Orienting students to your off-campus semester or interim class can go a long way to assure the success of the experience. The resources found on this page include activities and resources for pre-departure as well as examples of activities you can create to help student adjust to their new surroundings once you depart.
Sample Academic and Program Expectations - You can adapt this form to be used for your interim or semester program.
Rivertooth - How you can use storytelling as an opportunity for your group to get to know each other better.
Gender Roles Worksheet - Examining Gender Norms as a Participant Observer
Getting Ready to Go: It is important to provide students (and possibly parents) with information about your expectations and what they can expect once they arrive. Here is one example of a pre-trip handout. Use it as a reference as you create your own material (thanks to Jeff Bouman).
ISDSI Orientation Checklist: Here is a checklist from a Calvin-supported program in Thailand (ISDSI) on the things they want to make sure they cover in their orientation. Use it as a resource and include your own important “must cover” topics (thanks to ISDSI for sharing).
Teambuilding resources: An important part of any study abroad experience is the group of people who accompany you on the trip. As you plan your orientation, think about how you want to build and shape your group. Here are a few resources that can help in this process:
Creating a Group Covenant: This document has been used with groups of students working and studying abroad during the summer as well as groups living in Project Neighborhood houses. It could be adapted to help you create a group contract or covenant on how the group will work together over the course of your experiences (thanks to Don DeGraaf).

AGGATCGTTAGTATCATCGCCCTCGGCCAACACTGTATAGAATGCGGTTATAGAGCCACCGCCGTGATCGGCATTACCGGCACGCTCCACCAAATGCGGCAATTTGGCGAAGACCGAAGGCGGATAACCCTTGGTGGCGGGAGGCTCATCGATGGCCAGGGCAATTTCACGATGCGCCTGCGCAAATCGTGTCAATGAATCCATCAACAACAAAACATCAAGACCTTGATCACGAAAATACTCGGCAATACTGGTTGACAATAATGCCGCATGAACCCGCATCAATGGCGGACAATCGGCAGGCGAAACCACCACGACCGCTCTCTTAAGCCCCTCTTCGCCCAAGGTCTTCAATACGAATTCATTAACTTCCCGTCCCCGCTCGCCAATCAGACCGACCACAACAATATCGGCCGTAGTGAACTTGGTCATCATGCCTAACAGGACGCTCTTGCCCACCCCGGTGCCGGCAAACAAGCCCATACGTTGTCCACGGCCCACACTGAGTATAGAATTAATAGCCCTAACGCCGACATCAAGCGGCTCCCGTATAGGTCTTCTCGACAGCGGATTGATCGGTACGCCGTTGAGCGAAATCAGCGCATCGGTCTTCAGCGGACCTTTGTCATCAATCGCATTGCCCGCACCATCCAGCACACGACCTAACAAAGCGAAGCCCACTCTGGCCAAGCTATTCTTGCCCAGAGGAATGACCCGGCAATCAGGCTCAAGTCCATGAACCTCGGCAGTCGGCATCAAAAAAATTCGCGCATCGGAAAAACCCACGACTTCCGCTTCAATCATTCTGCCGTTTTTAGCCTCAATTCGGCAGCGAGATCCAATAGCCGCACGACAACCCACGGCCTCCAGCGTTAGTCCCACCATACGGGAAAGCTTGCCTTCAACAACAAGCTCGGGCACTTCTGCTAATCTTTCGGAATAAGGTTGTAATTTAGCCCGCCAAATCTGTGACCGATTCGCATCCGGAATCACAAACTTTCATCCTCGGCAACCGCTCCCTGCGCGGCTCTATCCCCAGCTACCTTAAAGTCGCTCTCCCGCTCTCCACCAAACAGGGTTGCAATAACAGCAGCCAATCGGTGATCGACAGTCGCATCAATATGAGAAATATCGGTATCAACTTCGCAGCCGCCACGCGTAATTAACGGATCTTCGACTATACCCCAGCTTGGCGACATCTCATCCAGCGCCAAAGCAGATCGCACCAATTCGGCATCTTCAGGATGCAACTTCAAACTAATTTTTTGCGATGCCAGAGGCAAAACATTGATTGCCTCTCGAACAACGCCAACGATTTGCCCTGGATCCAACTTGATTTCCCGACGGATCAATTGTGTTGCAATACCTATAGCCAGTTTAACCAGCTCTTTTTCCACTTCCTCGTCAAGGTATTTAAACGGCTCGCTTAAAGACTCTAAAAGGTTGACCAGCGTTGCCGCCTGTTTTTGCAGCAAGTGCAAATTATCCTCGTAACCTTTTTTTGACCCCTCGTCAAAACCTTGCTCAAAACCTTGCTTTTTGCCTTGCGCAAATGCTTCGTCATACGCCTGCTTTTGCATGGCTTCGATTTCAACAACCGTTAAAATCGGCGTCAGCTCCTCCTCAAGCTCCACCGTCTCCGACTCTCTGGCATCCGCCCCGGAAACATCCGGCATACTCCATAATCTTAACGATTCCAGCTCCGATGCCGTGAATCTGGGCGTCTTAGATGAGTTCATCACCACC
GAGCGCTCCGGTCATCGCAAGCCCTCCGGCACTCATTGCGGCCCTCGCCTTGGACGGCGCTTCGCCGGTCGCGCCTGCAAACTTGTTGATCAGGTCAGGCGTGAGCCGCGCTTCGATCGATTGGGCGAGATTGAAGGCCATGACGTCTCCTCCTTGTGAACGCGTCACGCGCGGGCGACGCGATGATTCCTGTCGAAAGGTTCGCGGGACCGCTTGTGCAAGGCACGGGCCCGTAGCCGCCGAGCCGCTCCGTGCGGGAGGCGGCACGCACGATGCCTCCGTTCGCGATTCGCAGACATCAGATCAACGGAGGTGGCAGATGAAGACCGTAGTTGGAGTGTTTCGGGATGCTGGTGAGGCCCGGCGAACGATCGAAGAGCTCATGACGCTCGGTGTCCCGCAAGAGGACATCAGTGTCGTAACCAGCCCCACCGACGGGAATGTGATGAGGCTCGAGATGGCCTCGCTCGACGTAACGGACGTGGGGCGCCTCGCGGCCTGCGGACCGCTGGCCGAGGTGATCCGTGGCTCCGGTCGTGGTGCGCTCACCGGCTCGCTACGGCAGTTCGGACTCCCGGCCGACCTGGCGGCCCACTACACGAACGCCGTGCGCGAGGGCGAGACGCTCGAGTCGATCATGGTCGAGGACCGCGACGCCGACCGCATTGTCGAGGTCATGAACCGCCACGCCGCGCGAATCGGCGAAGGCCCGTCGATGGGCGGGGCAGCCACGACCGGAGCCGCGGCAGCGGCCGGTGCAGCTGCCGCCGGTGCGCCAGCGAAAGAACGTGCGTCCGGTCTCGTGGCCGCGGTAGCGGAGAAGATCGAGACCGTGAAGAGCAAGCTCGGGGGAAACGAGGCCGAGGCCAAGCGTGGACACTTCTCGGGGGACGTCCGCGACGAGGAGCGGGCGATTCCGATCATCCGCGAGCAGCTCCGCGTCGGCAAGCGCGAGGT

Creating a technology policy for the group: Technology is playing a bigger role in shaping our off-campus programs (for both good and bad). How can you as an instructor or director help the group to be aware of the benefits and challenges in using technology while they are off-campus? How can you help the group be intentional in drafting a technology policy for your time away (thanks to the Off-Campus Programs Office).
Getting to know Budapest: Check out this fun approach to orienting students to the city of Budapest, Amazing Race style (thanks to Jeff Bouman for sharing).
Risk Management, Table Talk Exercises: A tabletop exercise simulates an emergency situation in an informal, stress-free environment. The participants gather around a table to discuss general problems and procedures in the context of an emergency scenario. The focus is on training and familiarization with roles, procedures, or responsibilities. Click on the following links for Table top exercises you can do with your group: